Today is the 14th anniversary of my retirement from full-time employment. I take special delight in this annual observance because my retirement capped a subtle campaign to arrange the end of my employment on terms very favorable to me. The success of the campaign brought a profitable end to my tense relationship with my boss.
I liken the campaign to fly-fishing: I reeled in a big fish by accurately casting an irresistible lure then playing the fish into my net. I have long wondered if my boss ever grasped what I had done and how I had done it. The key was patience; more than a year passed between my casting of the lure and the netting of the fish (early retirement with a financial sweetener).
Without going into the details of my “fishing expedition,” I can translate them into the elements of success in any major undertaking:
- strategy — a broad and feasible outline of a campaign to attain a major objective;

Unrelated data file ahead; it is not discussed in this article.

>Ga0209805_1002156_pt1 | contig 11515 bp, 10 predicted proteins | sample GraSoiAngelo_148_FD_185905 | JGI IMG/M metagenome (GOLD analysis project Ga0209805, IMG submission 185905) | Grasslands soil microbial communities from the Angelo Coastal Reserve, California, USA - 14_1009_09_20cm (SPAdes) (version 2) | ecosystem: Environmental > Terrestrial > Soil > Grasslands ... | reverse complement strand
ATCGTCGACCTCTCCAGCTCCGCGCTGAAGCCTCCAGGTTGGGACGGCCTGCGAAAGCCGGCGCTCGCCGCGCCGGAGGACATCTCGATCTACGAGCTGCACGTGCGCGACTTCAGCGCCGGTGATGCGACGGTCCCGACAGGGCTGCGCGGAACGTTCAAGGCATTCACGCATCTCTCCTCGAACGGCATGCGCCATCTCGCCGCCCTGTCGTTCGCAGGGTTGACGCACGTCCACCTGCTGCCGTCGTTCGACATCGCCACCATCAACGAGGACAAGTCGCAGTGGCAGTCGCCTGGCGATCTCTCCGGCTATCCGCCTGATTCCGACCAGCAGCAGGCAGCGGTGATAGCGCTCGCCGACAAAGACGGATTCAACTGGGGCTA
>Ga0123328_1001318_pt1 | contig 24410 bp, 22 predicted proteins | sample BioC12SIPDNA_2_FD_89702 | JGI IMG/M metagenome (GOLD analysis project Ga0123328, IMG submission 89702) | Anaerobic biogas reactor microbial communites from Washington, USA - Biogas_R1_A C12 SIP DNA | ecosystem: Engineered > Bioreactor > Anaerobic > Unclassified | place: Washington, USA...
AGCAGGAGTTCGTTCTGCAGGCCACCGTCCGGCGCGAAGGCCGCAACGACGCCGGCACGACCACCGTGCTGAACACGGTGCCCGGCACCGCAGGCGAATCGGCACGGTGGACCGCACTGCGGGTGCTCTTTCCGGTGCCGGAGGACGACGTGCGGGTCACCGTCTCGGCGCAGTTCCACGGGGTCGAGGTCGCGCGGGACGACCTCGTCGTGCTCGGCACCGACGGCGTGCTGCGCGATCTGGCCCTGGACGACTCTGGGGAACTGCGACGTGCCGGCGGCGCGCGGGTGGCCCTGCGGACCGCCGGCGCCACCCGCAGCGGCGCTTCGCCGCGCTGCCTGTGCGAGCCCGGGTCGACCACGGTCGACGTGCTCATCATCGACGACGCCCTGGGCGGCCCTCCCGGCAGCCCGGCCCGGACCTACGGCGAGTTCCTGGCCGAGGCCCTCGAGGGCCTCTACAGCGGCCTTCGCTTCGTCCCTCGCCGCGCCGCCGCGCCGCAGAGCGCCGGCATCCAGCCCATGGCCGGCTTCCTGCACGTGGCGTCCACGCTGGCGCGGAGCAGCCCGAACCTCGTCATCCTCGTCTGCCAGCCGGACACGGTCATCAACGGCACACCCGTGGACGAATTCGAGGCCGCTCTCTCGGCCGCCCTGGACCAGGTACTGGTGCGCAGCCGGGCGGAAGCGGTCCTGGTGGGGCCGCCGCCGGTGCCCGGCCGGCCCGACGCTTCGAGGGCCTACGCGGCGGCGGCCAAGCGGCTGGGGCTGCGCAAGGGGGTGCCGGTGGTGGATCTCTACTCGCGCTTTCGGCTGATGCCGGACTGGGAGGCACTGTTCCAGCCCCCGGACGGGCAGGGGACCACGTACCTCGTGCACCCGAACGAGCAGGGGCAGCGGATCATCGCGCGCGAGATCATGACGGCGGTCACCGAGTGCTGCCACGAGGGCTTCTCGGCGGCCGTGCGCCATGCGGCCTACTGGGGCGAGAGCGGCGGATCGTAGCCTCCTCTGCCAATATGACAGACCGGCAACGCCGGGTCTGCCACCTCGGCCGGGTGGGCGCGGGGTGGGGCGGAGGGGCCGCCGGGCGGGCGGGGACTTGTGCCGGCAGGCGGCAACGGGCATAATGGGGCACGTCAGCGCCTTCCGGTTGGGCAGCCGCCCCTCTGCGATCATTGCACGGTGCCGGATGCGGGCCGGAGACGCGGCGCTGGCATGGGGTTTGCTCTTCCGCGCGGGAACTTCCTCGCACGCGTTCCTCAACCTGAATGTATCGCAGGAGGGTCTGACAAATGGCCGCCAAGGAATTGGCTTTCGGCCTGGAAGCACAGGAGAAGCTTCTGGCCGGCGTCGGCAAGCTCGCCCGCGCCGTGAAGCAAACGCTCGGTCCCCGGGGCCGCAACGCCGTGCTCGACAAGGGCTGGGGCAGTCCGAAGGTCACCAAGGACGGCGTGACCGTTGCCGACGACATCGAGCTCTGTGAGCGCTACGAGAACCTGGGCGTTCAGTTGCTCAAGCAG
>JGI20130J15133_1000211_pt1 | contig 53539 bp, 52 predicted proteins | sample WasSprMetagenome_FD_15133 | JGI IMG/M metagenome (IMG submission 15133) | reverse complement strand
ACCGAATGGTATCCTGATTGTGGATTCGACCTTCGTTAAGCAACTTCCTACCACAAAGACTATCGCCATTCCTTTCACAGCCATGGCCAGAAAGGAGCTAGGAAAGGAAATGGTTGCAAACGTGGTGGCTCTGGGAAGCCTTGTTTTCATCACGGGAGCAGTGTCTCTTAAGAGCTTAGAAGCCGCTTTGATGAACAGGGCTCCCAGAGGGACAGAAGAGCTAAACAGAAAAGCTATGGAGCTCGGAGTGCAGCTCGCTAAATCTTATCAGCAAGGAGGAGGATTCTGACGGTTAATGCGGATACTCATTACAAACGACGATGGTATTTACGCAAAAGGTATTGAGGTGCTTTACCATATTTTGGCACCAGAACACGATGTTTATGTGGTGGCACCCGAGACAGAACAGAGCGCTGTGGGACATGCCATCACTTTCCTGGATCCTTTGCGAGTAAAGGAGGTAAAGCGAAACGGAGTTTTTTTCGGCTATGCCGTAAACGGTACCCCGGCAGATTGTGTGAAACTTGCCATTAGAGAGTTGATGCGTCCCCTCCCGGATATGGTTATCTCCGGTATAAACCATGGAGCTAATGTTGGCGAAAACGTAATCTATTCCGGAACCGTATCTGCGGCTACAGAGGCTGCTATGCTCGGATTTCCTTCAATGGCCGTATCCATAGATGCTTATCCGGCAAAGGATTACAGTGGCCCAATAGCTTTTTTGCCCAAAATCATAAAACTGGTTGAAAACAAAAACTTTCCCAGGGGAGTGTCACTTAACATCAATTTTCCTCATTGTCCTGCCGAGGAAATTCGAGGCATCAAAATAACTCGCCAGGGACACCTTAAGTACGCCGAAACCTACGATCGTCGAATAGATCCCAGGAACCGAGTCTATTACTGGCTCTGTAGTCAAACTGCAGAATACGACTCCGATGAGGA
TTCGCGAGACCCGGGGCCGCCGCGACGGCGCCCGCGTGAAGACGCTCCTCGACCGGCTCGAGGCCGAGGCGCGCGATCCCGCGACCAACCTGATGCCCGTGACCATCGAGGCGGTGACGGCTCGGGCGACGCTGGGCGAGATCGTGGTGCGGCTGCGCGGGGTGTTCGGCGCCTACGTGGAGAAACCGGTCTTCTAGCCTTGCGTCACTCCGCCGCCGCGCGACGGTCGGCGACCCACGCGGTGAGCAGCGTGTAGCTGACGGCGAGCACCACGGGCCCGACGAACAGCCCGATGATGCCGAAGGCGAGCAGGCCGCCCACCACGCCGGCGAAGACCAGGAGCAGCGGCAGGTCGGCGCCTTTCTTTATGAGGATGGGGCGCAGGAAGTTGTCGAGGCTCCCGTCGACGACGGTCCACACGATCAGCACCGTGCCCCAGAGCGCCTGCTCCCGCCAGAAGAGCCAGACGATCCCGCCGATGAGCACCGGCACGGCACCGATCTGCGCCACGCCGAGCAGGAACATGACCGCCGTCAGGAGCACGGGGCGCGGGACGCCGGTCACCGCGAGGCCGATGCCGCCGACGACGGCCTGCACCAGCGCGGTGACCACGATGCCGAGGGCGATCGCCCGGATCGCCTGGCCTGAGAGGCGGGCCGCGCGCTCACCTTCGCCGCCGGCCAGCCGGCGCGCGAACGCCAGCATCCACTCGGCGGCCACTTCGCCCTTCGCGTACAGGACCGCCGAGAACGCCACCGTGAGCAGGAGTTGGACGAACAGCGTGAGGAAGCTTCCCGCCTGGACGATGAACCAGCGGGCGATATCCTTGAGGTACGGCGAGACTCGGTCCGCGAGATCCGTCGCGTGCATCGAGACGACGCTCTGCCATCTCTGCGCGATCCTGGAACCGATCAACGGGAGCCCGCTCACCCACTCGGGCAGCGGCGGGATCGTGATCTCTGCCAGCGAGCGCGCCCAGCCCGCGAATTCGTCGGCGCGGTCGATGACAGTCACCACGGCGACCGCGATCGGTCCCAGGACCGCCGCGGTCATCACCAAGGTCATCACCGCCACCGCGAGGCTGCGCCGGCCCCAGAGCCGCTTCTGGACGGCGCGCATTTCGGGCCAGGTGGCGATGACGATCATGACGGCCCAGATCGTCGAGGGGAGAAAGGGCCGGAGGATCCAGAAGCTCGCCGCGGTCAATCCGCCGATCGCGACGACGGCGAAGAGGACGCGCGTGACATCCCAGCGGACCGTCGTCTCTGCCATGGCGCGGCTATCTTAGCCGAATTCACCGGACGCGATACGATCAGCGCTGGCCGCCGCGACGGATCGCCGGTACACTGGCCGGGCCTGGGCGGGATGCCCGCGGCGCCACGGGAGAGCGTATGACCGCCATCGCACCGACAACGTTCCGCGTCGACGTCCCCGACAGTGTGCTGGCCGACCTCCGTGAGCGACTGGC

- intelligence — knowledge of the opposition’s objectives, resources, and tactical repertoire, supplemented by timely reporting of his actual moves (especially unanticipated ones);
- resources — the physical and intellectual wherewithal to accomplish the strategic objective while coping with unforeseen moves by the opposition and strokes of bad luck;
- tactical flexibility — a willingness and ability to adjust the outline of the campaign, to fill in the outline with maneuvers that take advantage of the opposition’s errors, and to compensate for one’s own mistakes and bad luck;
- and — as mentioned — a large measure of patience, especially when one is tempted either to quit or escalate blindly.
Patience is not a virtue that accrues to amorphous masses, like nations. It can be found only in individuals or groups of individuals who share the same objectives and are able to work together long enough to attain those objectives. Whether such individuals or groups lead nations — and lead them wisely — is another matter.
Related post: A Grand Strategy for the United States